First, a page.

Marian Wood Books/Putnam, 496 pages, $29
All of Sue Grafton’s Kinsey Millhone books are blasts from the past, since Grafton has steadfastly refused to budge from the 80s (until the end of “Y Is for Yesterday”). This book is even more blastworthy as the story also wanders back to events in 1979.
The main story of “Y” concerns the release from prison of Fritz who, as a teenager, shot Sloan, a fellow student at an expensive private school. There were other teenagers involved, including the sadistic ringleader, Austin. Some of the other teens have had to pay for either their conspiracy or their silence at the time, except for Austin. He was gone, gone, gone before the debts were called in.
Fritz was dealt the most severe sentence. At the age of twenty-five, he is finally being released. Luckily, his family welcomes him back, but Fritz appears less than gracious. He merely wants to pick up with his high school friends again, doing things 17-year-olds like to do. But time and his friends have marched on.
The lowest blow comes almost immediately after Fritz' release when an extortionist demands $25,000 from his parents or he/she will send a certain videotape to the police. The tape contains scenes of Fritz and other boys in his group either raping or being complicit in the rape of a young girl. Who would know about the tape except for someone from the group of Fritz’ so-called friends? That’s when Fritz’ parents call in the services of Kinsey Millhone, a private investigator in Santa Theresa, California.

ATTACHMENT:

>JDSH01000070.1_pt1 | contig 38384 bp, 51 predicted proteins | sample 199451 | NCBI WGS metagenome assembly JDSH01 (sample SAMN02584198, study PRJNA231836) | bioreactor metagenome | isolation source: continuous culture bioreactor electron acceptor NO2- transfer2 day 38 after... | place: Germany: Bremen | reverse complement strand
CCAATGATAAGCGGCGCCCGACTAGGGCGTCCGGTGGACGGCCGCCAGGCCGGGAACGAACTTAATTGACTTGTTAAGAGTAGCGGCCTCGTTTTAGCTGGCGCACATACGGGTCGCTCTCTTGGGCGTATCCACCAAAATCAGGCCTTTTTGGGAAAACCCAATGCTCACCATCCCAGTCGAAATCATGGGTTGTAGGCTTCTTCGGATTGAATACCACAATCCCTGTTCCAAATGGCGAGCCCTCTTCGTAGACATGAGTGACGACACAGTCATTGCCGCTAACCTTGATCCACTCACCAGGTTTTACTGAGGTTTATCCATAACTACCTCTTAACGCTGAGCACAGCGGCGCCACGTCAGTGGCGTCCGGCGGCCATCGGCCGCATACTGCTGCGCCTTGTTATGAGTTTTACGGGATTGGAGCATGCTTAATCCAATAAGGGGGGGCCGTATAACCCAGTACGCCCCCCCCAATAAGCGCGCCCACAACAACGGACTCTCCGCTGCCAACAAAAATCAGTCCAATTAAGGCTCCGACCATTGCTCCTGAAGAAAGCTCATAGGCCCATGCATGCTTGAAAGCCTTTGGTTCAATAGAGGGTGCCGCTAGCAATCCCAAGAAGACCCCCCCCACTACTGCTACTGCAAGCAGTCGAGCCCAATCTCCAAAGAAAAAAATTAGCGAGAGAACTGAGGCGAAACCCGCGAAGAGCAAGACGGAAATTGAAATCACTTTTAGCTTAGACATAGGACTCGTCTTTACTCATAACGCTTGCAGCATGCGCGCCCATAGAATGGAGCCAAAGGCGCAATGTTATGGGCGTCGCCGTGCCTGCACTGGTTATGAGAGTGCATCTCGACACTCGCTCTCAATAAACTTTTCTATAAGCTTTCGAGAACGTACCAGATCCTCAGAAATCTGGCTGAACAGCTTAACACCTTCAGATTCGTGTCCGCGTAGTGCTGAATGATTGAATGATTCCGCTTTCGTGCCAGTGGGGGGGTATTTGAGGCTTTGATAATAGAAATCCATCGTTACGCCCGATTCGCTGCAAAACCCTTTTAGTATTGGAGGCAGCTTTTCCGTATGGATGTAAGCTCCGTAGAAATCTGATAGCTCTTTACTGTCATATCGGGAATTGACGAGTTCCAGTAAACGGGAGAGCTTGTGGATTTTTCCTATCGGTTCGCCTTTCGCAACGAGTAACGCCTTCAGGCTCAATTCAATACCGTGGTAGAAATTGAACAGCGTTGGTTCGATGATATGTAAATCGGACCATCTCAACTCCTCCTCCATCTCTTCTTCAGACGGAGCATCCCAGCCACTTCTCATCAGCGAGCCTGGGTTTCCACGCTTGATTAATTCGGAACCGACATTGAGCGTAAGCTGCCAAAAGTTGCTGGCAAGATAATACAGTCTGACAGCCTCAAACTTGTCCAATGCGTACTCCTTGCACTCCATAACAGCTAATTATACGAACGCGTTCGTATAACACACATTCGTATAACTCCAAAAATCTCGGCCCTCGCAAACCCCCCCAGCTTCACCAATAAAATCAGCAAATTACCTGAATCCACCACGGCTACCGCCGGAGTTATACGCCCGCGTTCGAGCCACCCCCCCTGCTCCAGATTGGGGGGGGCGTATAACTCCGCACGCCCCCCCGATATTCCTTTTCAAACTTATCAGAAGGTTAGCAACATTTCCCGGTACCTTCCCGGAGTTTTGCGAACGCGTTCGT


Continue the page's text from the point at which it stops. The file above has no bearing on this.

Although Kinsey accepts the case to find out who the blackmailer is, she is still dealing with fallout from one of her last cases. A deadly serial killer of young girls was never caught, and he is looking for the trophies he collected from his victims. One or another of his ex-wives holds the clue to this gruesome assortment, and it is Kinsey’s job to make sure the killer, Ned Lowe, doesn’t add his wives or her to his kill list.
So there are three stories here. Besides the storylines of the blackmailer and the serial killer, Grafton has added a third-party narrative of the events in 1979 which resulted in Sloan’s murder. The story of the serial killer is riveting, especially for those who read “X.” (In her impeccable fashion, however, Grafton gives her readers enough information that it is almost unnecessary to have read the previous book. But why would you bypass “X”?) The story of tracking down the blackmailer is workmanlike. Grafton and Kinsey cross the t’s and dots the i’s. Still, to my mind, it’s not a particularly compelling teenage story. All the teens are dopes. Compared to the warmth and humor of Kinsey’s first-person telling, the 1979 story seems colorless, narrative for narrative’s sake.
Nevertheless, in keeping with my promise to star all Grafton’s remaining Kinsey Millhone books, here’s an MBTB star for “Y.” In fact, I tremendously enjoyed the roles of homeless Pearl and Killer, the dog. I continue to love landlord Henry and his eccentric family, Rosie and her awful offal, and the nasty-sounding peanut-butter-and-pickle sandwiches.
P.S. For all of Kinsey’s training in assertive self-defense, she still seems sort of helpless and reliant on the serendipitous proximity of others. I’ve resigned myself to her as an intellectual P.I., more brains and pathetically fewer brawn. (Too much Wonder Woman and Black Widow movies!)